- Financing Options: See next section for a description of each option. For more in-depth financing descriptions, definitions of terms, and other useful information, try looking through the Clean Energy States Alliance (CESA) solar guide found here. Even further, if you are purchasing a system for ownership, check out what the financial incentives are in your area on the database of state incentives here.
- Contact Installers: It can be overwhelming to pick an installer so find out what other people that have already been through the process are saying! Solar Reviews contains information about solar installers and developers all over the country here. As with any large purchase, comparative shopping is recommended. Aim to contact at least 3 installers for quotes.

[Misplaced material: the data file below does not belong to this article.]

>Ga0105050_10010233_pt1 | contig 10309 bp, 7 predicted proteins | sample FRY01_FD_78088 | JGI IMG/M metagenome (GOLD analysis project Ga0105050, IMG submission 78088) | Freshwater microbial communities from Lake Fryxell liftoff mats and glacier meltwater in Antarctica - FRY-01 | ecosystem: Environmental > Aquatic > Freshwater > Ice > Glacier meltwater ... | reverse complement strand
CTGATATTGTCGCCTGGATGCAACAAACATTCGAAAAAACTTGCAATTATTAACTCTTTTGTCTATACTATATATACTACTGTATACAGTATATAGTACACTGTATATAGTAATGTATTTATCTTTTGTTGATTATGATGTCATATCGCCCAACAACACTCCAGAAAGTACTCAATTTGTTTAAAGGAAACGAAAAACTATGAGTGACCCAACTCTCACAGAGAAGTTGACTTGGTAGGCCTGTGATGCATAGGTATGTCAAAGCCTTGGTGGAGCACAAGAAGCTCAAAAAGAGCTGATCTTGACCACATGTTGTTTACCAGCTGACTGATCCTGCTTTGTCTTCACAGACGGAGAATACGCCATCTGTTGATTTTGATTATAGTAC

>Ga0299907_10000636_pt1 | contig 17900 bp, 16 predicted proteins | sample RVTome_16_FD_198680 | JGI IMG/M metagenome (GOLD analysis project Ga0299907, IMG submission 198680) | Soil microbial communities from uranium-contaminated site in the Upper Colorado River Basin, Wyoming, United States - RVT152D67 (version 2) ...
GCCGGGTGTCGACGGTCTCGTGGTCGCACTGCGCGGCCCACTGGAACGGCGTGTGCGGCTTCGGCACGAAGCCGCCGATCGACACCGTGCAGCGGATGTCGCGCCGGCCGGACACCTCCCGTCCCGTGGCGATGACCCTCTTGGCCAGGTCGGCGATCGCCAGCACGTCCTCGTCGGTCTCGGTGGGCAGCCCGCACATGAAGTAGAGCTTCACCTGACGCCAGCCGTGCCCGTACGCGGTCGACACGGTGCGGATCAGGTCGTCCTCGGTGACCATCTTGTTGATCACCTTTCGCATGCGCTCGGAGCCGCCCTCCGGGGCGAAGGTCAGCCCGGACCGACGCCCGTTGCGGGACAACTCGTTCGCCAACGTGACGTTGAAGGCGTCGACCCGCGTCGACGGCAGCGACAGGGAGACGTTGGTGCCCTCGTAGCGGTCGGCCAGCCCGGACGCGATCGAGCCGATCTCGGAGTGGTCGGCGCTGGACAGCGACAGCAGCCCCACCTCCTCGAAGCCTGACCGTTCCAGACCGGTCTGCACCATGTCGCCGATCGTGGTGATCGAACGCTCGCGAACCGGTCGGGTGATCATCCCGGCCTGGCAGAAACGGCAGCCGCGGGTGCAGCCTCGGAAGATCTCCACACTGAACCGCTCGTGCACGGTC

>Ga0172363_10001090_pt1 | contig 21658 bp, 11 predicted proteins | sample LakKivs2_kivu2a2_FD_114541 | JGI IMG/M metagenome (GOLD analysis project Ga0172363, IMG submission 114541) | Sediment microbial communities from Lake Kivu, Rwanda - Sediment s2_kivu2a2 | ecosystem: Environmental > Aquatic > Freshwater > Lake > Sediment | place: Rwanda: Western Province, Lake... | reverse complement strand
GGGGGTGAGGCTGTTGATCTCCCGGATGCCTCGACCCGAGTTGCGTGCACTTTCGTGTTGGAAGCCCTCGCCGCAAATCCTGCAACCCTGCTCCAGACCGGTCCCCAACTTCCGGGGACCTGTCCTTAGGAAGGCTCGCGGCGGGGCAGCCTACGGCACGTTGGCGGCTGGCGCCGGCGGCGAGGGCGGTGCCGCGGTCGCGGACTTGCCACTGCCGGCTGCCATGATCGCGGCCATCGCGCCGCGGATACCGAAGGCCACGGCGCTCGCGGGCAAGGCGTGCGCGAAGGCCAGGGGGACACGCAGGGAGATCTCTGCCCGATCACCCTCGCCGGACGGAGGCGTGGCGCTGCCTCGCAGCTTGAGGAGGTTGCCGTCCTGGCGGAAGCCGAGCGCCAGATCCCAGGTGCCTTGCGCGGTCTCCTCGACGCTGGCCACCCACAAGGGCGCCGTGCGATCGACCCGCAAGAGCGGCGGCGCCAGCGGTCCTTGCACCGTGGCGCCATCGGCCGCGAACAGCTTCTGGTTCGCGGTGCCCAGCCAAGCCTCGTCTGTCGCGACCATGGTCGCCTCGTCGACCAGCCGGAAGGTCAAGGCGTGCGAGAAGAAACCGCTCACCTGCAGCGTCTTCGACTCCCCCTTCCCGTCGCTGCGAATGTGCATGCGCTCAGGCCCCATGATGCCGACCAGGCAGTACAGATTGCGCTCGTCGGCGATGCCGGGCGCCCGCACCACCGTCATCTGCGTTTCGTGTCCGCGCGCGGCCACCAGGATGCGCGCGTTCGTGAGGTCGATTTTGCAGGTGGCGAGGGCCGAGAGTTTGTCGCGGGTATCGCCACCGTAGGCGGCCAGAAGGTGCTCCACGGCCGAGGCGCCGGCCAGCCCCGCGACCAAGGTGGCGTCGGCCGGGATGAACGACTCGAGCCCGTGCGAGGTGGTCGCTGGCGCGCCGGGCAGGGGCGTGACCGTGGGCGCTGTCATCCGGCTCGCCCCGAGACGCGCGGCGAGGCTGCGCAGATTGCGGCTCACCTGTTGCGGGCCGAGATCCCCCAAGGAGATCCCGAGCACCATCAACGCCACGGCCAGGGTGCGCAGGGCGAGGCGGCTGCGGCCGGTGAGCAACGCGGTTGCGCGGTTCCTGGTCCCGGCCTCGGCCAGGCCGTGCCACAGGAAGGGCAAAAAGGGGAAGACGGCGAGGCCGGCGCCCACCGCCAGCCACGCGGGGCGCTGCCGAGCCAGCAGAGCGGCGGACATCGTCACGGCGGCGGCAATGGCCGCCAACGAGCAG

- Questions for installers: It's understandable that you might be apprehensive about making such a large investment. To protect yourself we encourage you to do your homework. When you talk to potential installers, what questions should you be asking them to ensure reliable service? Visit the CESA solar guide and scroll to pgs 18-21 for suggested questions about going solar, financing, and operation of your system. Their list of questions is comprehensive and a great resource.
Lease and PPA: Third-Party Ownership
Third-party ownership avoids purchasing solar panels upfront and has traditionally been the more popular way to finance a system. Third-party ownership can come in the form of power purchase agreements or PV leases. In both arrangements, you will pay the regular utility rate for any electricity consumed beyond what the system produces. In addition, while you may have seen promotions about tax incentives and the benefits for residential PV systems, incentives go to the third-party owner since you don’t own the system.